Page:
Aging clocks that accurately predict human age based on various biodata types are among the most important recent advances in biogerontology. Since 2016 multiple deep learning solutions have been created to interpret facial photos, omics data, and clinical blood parameters in the context of aging. Some of them have been patented to be used in commercial settings. However, psychological changes occurring throughout the human lifespan have been overlooked in the field of “deep aging clocks”.

In this paper, we present two deep learning predictors trained on social and behavioral data from Midlife in the United States (MIDUS) study: (a) PsychoAge, which predicts chronological age, and (b) SubjAge, which describes personal aging rate perception. Using 50 distinct features from the MIDUS dataset these models have achieved a mean absolute error of 6.7 years for chronological age and 7.3 years for subjective age. We also show that both PsychoAge and SubjAge are predictive of all-cause mortality risk, with SubjAge being a more significant risk factor.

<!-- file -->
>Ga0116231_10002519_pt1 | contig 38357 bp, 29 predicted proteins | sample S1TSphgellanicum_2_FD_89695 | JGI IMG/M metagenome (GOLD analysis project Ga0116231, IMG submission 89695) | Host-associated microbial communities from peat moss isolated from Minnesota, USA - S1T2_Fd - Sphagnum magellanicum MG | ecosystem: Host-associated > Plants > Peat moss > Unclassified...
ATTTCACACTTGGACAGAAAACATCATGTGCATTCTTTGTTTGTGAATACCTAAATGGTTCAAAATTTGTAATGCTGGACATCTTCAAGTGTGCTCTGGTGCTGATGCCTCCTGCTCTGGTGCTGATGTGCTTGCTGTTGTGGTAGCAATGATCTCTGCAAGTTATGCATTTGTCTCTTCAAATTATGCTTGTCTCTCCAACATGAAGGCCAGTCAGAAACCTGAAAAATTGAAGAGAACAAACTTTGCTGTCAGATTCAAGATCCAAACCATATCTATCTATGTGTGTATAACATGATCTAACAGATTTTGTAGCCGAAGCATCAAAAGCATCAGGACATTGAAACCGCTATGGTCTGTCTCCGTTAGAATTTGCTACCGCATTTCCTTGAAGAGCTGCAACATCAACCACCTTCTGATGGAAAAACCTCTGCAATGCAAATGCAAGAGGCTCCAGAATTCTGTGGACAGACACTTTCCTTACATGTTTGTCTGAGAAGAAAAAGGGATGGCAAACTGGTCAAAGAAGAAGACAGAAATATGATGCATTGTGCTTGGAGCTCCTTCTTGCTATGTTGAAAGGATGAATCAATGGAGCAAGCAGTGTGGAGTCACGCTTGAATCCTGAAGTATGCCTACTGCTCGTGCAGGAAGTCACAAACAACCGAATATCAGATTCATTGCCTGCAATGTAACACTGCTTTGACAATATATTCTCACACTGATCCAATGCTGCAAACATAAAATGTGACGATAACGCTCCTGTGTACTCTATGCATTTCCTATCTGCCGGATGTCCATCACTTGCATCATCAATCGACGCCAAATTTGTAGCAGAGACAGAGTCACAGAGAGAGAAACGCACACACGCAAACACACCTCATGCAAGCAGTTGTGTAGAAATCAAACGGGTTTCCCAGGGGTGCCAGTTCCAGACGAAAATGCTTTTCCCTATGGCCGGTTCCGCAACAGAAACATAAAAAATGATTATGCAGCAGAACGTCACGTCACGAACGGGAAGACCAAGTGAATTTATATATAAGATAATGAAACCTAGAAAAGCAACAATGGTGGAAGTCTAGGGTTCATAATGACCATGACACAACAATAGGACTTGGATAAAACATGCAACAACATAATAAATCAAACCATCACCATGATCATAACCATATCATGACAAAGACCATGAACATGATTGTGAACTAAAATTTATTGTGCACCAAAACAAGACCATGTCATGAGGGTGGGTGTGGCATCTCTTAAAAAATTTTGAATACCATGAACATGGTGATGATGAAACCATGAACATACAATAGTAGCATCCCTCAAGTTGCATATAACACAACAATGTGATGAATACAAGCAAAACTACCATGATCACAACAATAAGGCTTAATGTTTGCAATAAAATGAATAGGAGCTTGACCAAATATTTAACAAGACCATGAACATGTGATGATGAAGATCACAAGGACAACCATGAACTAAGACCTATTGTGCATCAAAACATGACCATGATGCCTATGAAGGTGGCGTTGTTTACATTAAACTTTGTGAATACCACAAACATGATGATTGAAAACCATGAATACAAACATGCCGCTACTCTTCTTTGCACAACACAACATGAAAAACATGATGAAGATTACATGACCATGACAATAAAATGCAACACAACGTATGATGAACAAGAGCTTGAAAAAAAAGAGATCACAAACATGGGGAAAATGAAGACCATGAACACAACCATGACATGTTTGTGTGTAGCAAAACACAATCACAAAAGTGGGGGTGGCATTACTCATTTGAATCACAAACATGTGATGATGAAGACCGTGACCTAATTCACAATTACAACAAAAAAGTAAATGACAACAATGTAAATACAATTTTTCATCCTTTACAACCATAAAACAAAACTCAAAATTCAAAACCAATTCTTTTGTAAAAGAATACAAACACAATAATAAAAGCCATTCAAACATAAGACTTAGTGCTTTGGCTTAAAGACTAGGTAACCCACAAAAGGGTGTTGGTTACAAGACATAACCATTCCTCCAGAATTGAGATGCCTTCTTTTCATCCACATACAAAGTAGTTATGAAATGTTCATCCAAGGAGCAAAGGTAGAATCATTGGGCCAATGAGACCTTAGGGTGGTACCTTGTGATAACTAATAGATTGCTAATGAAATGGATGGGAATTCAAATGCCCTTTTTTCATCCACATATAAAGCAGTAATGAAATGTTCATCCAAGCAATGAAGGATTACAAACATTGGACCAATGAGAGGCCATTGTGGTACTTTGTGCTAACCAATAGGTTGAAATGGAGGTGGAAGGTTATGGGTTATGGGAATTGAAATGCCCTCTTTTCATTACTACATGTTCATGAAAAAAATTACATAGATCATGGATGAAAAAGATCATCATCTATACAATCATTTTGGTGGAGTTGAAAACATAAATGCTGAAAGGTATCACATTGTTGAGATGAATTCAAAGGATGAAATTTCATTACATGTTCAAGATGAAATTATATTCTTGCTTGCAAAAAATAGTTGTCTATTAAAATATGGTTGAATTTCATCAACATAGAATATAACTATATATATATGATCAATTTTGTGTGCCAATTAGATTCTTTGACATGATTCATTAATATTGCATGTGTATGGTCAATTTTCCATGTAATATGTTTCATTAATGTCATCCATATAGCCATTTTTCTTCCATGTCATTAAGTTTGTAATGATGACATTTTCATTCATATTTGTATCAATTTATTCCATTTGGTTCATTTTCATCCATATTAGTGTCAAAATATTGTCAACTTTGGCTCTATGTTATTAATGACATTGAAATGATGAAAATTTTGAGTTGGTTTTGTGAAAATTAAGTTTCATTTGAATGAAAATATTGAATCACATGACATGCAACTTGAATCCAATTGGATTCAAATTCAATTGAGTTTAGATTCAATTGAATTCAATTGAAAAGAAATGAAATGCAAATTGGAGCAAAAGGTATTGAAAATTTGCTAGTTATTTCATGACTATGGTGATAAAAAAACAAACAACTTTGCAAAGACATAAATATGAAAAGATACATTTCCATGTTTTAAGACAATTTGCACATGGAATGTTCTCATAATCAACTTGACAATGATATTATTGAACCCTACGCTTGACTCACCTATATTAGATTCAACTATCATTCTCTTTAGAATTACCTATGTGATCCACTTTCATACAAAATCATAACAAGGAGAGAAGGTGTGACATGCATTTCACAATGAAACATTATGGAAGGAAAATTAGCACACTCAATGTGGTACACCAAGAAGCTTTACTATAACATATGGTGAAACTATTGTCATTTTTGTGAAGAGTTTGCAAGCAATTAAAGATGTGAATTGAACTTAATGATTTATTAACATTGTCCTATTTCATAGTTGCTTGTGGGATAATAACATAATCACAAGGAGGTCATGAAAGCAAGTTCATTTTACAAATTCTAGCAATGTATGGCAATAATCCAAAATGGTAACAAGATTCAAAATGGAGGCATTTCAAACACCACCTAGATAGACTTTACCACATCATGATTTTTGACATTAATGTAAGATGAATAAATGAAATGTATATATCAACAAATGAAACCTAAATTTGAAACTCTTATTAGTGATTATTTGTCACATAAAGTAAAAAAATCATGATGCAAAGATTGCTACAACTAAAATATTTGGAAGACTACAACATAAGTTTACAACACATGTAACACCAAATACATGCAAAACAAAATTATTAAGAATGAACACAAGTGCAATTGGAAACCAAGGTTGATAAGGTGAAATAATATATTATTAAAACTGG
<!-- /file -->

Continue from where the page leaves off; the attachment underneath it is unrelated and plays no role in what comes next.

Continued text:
Both clocks contain actionable features that can be modified using social and behavioral interventions, which enables a variety of aging-related psychology experiment designs. The features used in these clocks are interpretable by human experts and may prove to be useful in shifting personal perception of aging towards a mindset that promotes productive and healthy behaviors.